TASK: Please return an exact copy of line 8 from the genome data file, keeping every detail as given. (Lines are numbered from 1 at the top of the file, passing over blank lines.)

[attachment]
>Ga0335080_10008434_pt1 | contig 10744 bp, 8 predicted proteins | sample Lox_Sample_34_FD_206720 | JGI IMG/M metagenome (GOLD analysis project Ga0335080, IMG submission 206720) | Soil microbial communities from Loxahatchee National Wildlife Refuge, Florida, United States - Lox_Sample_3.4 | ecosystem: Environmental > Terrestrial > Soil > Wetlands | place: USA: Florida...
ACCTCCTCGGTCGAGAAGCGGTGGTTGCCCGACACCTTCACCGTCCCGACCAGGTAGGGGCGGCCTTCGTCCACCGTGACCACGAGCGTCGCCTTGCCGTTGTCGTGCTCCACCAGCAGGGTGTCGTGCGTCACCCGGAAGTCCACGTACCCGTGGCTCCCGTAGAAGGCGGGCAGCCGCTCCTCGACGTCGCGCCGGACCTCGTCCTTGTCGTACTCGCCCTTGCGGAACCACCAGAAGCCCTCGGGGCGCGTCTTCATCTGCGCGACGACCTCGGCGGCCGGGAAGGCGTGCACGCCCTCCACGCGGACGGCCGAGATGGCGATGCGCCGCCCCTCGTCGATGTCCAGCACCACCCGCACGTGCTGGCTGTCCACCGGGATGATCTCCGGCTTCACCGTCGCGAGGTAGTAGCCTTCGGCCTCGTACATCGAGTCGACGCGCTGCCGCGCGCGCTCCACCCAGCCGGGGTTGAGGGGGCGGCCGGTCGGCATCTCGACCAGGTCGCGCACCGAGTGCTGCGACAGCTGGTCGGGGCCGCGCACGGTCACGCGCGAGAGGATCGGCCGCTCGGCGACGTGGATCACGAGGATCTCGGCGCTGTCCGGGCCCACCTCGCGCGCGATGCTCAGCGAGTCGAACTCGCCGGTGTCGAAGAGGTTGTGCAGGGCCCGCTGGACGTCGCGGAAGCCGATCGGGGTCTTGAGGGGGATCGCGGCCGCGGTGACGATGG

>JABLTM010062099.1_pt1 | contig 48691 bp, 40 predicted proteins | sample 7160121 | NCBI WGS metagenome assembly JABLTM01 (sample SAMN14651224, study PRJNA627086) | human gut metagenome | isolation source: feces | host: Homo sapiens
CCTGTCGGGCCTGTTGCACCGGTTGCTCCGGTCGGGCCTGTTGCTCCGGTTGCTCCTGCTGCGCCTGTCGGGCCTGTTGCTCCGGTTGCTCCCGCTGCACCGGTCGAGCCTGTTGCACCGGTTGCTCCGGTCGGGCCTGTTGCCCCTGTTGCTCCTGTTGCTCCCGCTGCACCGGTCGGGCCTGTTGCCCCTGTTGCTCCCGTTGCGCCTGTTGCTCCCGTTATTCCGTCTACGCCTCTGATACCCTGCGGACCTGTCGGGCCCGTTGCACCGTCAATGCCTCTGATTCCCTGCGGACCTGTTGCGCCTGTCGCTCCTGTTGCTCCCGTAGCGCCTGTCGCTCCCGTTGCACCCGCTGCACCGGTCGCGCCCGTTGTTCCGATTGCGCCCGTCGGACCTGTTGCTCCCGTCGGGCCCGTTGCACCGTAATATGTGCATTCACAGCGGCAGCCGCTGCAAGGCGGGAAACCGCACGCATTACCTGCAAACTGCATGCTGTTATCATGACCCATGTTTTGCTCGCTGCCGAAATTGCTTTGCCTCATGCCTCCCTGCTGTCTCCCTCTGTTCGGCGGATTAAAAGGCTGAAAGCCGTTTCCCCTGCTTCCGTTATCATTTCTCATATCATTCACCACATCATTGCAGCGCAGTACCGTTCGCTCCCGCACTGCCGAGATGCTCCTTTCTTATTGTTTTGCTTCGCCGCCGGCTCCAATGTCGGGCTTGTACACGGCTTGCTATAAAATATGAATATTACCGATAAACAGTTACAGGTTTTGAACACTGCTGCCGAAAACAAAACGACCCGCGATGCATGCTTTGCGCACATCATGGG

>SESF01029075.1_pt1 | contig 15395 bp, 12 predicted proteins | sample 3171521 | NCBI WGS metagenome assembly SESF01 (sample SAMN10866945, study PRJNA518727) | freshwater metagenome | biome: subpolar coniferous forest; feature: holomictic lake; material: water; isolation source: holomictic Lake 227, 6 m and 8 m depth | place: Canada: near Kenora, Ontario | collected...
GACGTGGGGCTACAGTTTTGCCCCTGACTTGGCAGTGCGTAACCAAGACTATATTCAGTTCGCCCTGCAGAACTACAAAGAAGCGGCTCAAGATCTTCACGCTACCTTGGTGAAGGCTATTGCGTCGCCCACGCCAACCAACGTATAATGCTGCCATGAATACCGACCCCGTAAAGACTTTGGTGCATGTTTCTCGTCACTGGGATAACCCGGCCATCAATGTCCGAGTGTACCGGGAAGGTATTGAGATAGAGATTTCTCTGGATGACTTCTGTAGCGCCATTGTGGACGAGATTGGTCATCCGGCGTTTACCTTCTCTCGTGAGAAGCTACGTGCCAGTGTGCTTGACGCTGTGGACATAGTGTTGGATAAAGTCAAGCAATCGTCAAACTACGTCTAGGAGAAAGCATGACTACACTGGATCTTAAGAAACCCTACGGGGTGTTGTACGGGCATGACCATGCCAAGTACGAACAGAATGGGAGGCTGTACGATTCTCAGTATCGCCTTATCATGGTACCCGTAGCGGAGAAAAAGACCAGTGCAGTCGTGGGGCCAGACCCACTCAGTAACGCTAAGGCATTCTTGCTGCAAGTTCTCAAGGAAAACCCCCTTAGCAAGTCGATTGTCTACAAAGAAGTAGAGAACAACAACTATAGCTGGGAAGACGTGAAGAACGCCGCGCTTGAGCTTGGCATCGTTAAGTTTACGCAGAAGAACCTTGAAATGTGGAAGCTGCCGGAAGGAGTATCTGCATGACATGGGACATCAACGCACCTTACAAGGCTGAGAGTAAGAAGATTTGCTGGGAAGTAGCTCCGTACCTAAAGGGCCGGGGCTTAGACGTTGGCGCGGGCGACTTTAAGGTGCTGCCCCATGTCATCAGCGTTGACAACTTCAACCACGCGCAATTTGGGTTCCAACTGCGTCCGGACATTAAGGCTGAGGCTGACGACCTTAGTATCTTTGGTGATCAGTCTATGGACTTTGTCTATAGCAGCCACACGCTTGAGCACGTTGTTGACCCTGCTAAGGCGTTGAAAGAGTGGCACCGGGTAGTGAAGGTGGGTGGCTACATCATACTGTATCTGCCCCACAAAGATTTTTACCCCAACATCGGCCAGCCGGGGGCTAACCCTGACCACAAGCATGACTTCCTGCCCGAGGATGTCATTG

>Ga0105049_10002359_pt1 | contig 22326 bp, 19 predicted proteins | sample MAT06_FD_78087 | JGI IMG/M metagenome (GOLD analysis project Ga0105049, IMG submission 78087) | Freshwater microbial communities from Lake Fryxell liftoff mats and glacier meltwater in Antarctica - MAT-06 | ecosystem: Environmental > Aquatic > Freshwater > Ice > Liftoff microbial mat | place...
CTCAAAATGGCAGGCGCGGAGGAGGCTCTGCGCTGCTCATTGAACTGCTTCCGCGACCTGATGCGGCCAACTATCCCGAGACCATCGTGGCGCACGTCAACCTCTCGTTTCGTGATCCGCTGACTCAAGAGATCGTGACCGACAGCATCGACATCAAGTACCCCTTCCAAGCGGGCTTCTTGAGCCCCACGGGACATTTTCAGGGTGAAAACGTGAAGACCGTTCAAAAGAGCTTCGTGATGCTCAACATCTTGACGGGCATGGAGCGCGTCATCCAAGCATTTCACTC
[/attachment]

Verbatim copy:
CTCAAAATGGCAGGCGCGGAGGAGGCTCTGCGCTGCTCATTGAACTGCTTCCGCGACCTGATGCGGCCAACTATCCCGAGACCATCGTGGCGCACGTCAACCTCTCGTTTCGTGATCCGCTGACTCAAGAGATCGTGACCGACAGCATCGACATCAAGTACCCCTTCCAAGCGGGCTTCTTGAGCCCCACGGGACATTTTCAGGGTGAAAACGTGAAGACCGTTCAAAAGAGCTTCGTGATGCTCAACATCTTGACGGGCATGGAGCGCGTCATCCAAGCATTTCACTC